A reader filed for bankruptcy and included a cell phone debt. Now he’s being contacted by a collection agency that’s threatening to report the debt as a new account if he doesn’t pay. What are his rights?
Q: About seven years ago, when I lived in California, I co-signed for a T-Mobile account for a friend. She stopped paying after running a bill up to $2000. I filed Chapter 7 bankruptcy and included my T-Mobile account. My debt was discharged in March of ’05.
I reviewed my credit report and saw a delinquent bill dated July ’05. The collector has said they will report it in 45 days and it can stay on my credit report because it starts over. Does the FCRA allow this? How long after the delinquent debt can it be reported? I have read 4 years. Next year will it will be seven years old and the credit reporting agencies would have to remove it by then, correct?
– Caught by Surprise in Illinois
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A: Some debt collectors threaten to report old unpaid debts as new accounts in order to get consumers to pay. That is illegal.
Under the Fair Credit Reporting Act, a collection account may be reported for seven years and 180 days from the date you fell behind with the original creditor. (In your case, that’s T-Mobile.)
After that time period the debt can’t be reported, even if it goes unpaid. The exception would be if the collector took you to court and obtained a judgment against you. If they did, the judgment itself could be reported as a new debt.
It is illegal for a collection agency to falsely represent the “character, amount, or legal status of any debt.” If the debt collector told you that he could report this debt with a new reporting period if you didn’t pay, that could be an illegal threat. Debt collectors also aren’t supposed to give you advice about the statute of limitations, which doesn’t matter here anyway, since the debt was wiped out in bankruptcy.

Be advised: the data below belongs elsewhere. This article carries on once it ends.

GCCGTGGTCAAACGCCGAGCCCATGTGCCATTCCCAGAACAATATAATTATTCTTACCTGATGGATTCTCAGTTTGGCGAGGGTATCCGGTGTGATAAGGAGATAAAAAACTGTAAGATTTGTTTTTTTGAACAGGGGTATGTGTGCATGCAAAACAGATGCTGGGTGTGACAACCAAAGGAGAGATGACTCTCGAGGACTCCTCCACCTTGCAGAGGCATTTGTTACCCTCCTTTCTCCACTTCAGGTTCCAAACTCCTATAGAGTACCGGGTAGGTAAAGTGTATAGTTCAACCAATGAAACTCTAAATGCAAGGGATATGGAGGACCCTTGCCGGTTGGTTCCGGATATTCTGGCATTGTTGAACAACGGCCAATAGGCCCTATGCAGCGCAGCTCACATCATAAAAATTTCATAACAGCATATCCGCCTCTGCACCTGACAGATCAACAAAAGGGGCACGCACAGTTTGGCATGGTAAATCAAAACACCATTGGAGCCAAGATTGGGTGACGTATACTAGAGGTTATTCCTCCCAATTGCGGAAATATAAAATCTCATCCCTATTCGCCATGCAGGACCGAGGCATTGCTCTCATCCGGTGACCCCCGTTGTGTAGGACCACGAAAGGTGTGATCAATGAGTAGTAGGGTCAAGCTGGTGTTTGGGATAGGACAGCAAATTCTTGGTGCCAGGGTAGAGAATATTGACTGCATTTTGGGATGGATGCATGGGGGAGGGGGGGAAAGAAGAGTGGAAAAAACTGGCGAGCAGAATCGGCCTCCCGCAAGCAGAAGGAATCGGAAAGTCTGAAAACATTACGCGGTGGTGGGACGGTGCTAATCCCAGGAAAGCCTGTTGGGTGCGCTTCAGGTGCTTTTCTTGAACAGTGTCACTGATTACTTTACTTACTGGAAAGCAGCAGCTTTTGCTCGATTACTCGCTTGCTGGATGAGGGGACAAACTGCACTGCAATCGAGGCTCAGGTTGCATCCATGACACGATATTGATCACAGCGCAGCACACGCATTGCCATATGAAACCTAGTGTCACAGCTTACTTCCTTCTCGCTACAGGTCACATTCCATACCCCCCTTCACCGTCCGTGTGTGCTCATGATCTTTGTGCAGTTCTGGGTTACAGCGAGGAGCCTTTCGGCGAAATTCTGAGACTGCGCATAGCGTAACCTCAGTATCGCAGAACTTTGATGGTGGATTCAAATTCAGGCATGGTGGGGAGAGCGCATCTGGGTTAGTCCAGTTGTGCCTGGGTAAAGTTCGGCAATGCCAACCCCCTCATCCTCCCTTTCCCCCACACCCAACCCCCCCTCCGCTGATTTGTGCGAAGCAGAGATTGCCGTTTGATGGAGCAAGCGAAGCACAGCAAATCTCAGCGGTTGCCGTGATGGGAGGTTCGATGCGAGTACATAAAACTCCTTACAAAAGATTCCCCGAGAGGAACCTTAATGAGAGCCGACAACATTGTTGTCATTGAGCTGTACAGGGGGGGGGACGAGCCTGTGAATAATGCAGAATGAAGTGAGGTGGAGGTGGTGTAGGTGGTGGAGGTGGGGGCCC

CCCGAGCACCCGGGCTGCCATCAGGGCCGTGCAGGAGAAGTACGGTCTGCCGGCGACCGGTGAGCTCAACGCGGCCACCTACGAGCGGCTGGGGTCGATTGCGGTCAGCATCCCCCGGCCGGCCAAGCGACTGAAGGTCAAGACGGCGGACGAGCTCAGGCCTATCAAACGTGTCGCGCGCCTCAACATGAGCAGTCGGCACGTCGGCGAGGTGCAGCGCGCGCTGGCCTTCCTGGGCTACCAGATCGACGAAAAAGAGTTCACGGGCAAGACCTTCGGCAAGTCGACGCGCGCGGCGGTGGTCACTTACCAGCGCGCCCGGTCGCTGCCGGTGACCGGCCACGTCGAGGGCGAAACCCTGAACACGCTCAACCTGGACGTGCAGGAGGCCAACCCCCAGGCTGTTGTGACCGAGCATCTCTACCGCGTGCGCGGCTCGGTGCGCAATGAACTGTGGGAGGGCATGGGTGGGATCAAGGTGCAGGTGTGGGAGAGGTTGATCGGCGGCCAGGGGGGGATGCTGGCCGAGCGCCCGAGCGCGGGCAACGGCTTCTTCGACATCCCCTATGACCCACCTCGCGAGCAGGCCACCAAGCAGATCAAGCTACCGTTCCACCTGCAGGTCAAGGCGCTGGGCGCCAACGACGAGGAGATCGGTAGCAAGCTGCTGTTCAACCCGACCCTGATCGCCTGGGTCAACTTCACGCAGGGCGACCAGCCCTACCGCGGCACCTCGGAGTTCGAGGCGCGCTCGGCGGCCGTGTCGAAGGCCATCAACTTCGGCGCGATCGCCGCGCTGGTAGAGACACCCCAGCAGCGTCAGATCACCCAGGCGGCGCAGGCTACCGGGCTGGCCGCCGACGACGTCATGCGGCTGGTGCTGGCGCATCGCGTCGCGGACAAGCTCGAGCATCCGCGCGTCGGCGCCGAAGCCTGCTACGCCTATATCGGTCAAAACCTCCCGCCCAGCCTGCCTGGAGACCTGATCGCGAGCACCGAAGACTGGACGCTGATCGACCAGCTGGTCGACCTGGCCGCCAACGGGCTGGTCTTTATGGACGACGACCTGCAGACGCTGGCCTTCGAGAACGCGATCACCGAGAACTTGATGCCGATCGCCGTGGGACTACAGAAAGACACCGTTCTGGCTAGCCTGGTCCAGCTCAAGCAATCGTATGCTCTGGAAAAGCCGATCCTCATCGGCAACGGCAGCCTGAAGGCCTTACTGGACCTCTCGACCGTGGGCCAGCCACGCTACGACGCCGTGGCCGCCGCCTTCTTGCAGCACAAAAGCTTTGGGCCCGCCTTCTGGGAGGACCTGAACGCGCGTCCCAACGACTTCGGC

Finally, if you told the debt collector that you included this debt in your bankruptcy, he should have backed down immediately. Once you have discharged a debt in bankruptcy, you are protected by the discharge order. Violating it is serious stuff.
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It sounds like this collector is hoping you don’t know your rights and will be pressured into paying. You certainly have every right to contact a consumer law attorney who may be more than happy to take your case on a contingent-fee basis. If you successfully sue under the FDCPA, for example, you may be entitled to damages and the collector would have to pay your attorney’s fees.
Another approach would be to send the collector a letter (by certified mail) telling them that you discharged this debt in bankruptcy, and instructing the collection agency not to contact you again. After receiving your letter, the only reason the collector can contact you again is to acknowledge receipt of your letter, or to tell you that it is taking legal action against you. That wouldn’t be very smart on their part, but based on the statements you’re telling me, this collector doesn’t sound very bright to begin with.
However you decide to handle this, at least take the time to file a complaint against the agency with the Federal Trade Commission.
[Related article: Collection Agency Garnishment Threat Raises Red Flags]
Image: Ryan Dickey, via Flickr.com